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Radiol Med. 1993 May;85(5 Suppl 1):272-5.

[Nuclear medicine in the integrated diagnosis of fatigue fractures].

[Article in Italian]

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Cattedra di Medicina Nucleare, Istituto di Radiologia dell'Università di Ferrara.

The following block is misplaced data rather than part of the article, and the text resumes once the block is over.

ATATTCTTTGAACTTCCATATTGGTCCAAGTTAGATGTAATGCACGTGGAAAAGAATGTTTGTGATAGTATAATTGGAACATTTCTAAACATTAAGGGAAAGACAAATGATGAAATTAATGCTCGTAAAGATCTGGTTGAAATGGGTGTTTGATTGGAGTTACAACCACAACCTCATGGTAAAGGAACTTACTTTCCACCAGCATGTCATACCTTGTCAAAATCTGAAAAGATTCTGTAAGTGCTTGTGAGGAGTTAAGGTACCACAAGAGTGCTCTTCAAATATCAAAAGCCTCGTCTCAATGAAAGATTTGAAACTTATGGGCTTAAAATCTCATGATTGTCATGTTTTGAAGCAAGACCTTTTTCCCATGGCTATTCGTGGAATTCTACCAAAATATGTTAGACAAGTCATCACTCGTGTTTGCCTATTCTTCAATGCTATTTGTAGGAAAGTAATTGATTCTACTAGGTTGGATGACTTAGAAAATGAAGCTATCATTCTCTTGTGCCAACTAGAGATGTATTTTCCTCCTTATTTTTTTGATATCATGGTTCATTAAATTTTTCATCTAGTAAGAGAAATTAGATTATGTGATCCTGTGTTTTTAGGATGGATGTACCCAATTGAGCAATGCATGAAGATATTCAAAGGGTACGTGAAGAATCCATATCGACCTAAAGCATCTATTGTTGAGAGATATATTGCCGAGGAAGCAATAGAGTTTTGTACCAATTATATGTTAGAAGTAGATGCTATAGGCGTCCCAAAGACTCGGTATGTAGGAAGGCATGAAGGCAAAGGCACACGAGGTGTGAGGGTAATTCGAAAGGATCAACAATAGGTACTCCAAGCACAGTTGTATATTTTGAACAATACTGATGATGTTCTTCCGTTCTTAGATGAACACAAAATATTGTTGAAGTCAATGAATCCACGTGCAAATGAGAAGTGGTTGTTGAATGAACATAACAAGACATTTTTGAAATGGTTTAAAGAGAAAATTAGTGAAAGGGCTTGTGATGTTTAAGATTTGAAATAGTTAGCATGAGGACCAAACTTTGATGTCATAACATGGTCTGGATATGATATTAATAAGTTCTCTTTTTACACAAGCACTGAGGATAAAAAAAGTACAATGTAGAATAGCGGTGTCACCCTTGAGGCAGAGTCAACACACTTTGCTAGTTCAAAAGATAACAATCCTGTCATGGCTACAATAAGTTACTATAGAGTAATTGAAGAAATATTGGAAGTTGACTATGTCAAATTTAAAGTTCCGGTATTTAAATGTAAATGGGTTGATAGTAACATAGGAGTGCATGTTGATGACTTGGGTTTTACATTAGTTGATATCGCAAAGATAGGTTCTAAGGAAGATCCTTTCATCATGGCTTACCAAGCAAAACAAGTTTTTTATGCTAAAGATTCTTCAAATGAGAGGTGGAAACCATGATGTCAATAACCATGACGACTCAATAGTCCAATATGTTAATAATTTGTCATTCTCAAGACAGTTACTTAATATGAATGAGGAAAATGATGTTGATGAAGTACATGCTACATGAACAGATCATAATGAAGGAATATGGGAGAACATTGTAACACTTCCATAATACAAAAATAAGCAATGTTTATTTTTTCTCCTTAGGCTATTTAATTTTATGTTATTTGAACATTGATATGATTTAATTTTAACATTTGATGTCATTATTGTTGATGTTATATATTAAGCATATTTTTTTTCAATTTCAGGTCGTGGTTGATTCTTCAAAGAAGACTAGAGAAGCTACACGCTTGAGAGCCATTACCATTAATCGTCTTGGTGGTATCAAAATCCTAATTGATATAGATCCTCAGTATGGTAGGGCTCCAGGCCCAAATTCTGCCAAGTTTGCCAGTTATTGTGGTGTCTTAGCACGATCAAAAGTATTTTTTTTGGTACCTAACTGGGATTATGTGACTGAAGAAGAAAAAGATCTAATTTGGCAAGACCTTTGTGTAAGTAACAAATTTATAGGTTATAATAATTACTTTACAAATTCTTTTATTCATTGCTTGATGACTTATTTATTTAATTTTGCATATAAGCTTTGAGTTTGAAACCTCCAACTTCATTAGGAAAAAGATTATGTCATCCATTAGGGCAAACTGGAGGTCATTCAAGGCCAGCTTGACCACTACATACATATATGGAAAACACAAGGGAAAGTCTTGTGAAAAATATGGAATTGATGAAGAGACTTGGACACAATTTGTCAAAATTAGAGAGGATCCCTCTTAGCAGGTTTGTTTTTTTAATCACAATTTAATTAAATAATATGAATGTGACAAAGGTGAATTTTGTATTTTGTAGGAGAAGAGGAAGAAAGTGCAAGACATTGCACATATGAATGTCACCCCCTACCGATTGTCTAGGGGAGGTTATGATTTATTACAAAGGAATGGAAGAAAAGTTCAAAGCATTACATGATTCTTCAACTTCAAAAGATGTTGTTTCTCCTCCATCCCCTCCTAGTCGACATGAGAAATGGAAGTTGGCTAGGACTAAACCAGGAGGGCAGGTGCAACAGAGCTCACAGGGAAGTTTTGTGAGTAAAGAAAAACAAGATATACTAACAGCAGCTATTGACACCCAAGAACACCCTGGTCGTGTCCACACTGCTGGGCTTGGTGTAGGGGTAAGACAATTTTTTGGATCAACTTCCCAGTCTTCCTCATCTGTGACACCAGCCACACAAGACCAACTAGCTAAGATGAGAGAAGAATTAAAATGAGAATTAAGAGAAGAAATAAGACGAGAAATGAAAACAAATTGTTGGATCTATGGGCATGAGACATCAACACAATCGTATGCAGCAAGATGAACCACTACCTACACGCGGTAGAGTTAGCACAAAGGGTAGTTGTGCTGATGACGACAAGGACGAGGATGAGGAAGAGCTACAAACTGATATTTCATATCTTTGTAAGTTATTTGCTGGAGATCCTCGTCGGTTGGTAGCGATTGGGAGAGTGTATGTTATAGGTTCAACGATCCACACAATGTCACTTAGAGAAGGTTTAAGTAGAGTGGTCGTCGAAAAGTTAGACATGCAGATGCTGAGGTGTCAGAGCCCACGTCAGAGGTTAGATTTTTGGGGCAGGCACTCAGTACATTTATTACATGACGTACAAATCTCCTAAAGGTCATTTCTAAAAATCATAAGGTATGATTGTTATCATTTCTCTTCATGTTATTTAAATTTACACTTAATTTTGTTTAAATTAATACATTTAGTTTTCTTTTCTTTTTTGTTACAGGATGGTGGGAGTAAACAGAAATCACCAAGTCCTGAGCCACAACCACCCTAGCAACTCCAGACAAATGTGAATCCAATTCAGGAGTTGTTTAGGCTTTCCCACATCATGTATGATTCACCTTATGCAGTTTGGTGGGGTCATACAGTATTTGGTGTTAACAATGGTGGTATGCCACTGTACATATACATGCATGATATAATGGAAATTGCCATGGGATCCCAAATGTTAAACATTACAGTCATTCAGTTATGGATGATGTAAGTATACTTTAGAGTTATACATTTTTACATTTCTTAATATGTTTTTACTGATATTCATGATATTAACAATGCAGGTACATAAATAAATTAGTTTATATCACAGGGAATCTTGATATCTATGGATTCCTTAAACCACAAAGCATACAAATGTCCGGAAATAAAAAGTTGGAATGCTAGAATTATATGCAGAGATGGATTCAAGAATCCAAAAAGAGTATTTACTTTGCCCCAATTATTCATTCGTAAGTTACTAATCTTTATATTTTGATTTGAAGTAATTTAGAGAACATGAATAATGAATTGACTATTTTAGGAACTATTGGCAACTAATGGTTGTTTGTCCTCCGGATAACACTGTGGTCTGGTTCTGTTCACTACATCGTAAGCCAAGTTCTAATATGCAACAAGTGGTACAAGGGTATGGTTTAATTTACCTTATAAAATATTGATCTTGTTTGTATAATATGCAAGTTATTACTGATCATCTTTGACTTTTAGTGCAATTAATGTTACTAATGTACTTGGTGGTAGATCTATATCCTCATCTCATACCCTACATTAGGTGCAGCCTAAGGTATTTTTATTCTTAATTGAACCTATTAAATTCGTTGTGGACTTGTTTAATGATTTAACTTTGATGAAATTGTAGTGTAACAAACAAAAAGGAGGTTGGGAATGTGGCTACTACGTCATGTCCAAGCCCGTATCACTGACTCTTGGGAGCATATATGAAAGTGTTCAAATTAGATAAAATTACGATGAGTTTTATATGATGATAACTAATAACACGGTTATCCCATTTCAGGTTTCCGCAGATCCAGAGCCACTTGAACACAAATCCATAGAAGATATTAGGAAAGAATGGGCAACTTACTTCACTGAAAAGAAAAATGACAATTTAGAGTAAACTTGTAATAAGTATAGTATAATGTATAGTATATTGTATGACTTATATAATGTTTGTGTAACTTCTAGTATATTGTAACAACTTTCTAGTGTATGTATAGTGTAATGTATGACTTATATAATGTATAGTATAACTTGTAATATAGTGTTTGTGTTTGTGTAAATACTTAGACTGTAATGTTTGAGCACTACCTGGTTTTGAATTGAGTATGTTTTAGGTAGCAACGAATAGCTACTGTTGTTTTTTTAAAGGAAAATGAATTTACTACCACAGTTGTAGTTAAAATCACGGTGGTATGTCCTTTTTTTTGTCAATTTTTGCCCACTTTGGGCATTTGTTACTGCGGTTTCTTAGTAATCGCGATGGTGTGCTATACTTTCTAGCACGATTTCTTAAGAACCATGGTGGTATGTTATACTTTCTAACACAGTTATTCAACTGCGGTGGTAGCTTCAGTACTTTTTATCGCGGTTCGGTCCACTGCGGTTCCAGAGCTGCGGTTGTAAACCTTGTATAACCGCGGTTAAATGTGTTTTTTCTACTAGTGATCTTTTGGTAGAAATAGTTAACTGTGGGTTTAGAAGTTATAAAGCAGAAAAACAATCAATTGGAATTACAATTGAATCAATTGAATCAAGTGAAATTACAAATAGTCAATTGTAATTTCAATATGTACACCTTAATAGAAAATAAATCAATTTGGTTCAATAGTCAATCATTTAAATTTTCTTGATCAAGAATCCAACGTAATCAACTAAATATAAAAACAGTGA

Nuclear medicine applications deal with the functional and dynamic study of organs and apparatuses in each diagnostic protocol. Bone scintigraphy (diagnostic accuracy: 80%) plays an important role in the differential diagnosis of the various musculoskeletal conditions in sports, mainly in the so-called "stress syndrome". The method is rather simple, including three steps: 1) study of radioactivity in the ROI; 2) capillary phase, with early imaging; 3) bone phase, with a static image 5 hours after injection. Slight differences in marker uptake, with fusiform and elongated marker accumulation areas, can be seen in the tibial stress syndrome, which exhibits no increase in the vascular phase, while in stress fractures, mainly in the late stages, increased activity can be seen in the arteriolar and capillary phases. Stress fractures are divided into 5 stages, from stage 1 = < 20% skeletal involvement to stage 5 = complete fracture, with > 80% bone involvement. The advantages of 3-phase bone scintigraphy can be summarized as follows: 1) it yields objective information, where clinics and radiology are often negative; 2) it allows the differential diagnosis between soft tissue lesions and bone fractures even in an early stage; 3) it allows prognosis to be made and the resumption of sport activity to be planned.

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